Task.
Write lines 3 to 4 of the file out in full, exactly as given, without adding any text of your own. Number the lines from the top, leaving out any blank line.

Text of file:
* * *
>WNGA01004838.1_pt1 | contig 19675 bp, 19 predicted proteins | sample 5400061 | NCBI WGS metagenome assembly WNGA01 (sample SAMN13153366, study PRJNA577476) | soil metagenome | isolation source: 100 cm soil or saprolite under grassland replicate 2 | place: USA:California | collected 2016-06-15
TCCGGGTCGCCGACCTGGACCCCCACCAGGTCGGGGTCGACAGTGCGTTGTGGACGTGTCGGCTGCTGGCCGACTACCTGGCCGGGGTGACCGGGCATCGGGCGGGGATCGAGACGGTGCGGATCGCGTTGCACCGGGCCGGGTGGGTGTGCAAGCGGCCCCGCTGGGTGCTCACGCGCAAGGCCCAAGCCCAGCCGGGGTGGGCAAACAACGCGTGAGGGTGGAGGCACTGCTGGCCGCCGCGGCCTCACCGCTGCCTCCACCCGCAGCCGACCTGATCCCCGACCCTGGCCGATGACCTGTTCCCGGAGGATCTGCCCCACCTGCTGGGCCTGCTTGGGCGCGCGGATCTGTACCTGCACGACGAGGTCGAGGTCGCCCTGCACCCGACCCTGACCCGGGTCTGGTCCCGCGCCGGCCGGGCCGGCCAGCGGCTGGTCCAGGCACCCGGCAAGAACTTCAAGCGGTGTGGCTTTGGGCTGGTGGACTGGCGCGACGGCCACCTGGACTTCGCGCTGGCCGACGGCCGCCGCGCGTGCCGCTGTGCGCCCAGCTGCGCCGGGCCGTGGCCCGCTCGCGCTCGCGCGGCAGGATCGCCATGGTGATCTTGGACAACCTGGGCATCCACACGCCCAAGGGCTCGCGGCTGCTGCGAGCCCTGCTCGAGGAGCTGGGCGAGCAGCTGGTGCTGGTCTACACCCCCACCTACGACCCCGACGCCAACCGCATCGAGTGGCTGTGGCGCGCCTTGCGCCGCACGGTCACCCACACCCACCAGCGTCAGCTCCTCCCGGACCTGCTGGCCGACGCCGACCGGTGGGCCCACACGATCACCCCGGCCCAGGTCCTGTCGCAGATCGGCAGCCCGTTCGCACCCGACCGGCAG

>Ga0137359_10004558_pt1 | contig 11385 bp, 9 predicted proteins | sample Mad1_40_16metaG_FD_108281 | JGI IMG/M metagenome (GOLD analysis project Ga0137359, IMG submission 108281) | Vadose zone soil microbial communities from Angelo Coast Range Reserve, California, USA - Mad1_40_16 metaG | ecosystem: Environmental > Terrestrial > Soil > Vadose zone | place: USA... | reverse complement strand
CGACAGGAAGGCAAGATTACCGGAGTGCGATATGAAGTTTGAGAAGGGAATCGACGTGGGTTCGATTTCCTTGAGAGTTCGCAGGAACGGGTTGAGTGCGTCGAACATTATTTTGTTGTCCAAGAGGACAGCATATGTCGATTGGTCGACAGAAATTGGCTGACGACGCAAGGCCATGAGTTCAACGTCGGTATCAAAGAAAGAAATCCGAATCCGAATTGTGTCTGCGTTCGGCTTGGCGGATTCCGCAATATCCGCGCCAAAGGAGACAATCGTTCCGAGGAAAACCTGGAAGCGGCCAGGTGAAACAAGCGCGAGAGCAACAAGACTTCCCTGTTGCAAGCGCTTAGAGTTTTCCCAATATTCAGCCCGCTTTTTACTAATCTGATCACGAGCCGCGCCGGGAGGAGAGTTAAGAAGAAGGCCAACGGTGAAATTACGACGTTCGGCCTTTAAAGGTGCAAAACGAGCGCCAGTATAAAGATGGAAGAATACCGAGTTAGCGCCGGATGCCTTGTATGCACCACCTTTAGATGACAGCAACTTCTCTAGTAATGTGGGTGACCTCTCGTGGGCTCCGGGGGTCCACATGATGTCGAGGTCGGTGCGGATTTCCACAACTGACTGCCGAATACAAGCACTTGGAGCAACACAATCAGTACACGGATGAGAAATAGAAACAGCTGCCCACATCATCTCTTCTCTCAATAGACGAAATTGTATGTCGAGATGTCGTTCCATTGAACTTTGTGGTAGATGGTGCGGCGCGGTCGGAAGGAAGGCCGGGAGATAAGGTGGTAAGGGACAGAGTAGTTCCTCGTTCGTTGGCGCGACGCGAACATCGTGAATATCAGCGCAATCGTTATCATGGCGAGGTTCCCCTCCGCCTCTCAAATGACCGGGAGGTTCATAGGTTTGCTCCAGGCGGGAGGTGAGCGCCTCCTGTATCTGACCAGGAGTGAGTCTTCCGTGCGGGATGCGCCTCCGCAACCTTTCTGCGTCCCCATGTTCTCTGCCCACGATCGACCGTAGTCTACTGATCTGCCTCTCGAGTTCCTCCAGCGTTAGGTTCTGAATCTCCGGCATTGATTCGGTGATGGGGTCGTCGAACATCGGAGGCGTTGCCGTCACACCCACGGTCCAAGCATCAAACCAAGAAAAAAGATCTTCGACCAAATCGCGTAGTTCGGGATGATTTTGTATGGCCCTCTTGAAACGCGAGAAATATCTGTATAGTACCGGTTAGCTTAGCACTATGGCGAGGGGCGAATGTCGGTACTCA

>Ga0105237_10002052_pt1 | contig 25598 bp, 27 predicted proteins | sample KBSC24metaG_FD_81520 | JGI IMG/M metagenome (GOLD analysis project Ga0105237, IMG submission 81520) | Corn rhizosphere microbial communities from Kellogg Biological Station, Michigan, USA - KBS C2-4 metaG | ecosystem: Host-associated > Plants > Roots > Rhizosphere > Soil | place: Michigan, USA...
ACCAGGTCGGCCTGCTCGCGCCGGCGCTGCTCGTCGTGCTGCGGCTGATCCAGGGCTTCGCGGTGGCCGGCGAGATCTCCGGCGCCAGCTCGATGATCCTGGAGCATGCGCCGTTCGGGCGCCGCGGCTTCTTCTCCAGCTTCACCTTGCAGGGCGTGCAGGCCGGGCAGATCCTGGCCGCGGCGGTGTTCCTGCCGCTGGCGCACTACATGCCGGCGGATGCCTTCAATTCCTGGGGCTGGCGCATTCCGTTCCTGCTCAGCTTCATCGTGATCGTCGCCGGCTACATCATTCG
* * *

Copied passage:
>Ga0137359_10004558_pt1 | contig 11385 bp, 9 predicted proteins | sample Mad1_40_16metaG_FD_108281 | JGI IMG/M metagenome (GOLD analysis project Ga0137359, IMG submission 108281) | Vadose zone soil microbial communities from Angelo Coast Range Reserve, California, USA - Mad1_40_16 metaG | ecosystem: Environmental > Terrestrial > Soil > Vadose zone | place: USA... | reverse complement strand
CGACAGGAAGGCAAGATTACCGGAGTGCGATATGAAGTTTGAGAAGGGAATCGACGTGGGTTCGATTTCCTTGAGAGTTCGCAGGAACGGGTTGAGTGCGTCGAACATTATTTTGTTGTCCAAGAGGACAGCATATGTCGATTGGTCGACAGAAATTGGCTGACGACGCAAGGCCATGAGTTCAACGTCGGTATCAAAGAAAGAAATCCGAATCCGAATTGTGTCTGCGTTCGGCTTGGCGGATTCCGCAATATCCGCGCCAAAGGAGACAATCGTTCCGAGGAAAACCTGGAAGCGGCCAGGTGAAACAAGCGCGAGAGCAACAAGACTTCCCTGTTGCAAGCGCTTAGAGTTTTCCCAATATTCAGCCCGCTTTTTACTAATCTGATCACGAGCCGCGCCGGGAGGAGAGTTAAGAAGAAGGCCAACGGTGAAATTACGACGTTCGGCCTTTAAAGGTGCAAAACGAGCGCCAGTATAAAGATGGAAGAATACCGAGTTAGCGCCGGATGCCTTGTATGCACCACCTTTAGATGACAGCAACTTCTCTAGTAATGTGGGTGACCTCTCGTGGGCTCCGGGGGTCCACATGATGTCGAGGTCGGTGCGGATTTCCACAACTGACTGCCGAATACAAGCACTTGGAGCAACACAATCAGTACACGGATGAGAAATAGAAACAGCTGCCCACATCATCTCTTCTCTCAATAGACGAAATTGTATGTCGAGATGTCGTTCCATTGAACTTTGTGGTAGATGGTGCGGCGCGGTCGGAAGGAAGGCCGGGAGATAAGGTGGTAAGGGACAGAGTAGTTCCTCGTTCGTTGGCGCGACGCGAACATCGTGAATATCAGCGCAATCGTTATCATGGCGAGGTTCCCCTCCGCCTCTCAAATGACCGGGAGGTTCATAGGTTTGCTCCAGGCGGGAGGTGAGCGCCTCCTGTATCTGACCAGGAGTGAGTCTTCCGTGCGGGATGCGCCTCCGCAACCTTTCTGCGTCCCCATGTTCTCTGCCCACGATCGACCGTAGTCTACTGATCTGCCTCTCGAGTTCCTCCAGCGTTAGGTTCTGAATCTCCGGCATTGATTCGGTGATGGGGTCGTCGAACATCGGAGGCGTTGCCGTCACACCCACGGTCCAAGCATCAAACCAAGAAAAAAGATCTTCGACCAAATCGCGTAGTTCGGGATGATTTTGTATGGCCCTCTTGAAACGCGAGAAATATCTGTATAGTACCGGTTAGCTTAGCACTATGGCGAGGGGCGAATGTCGGTACTCA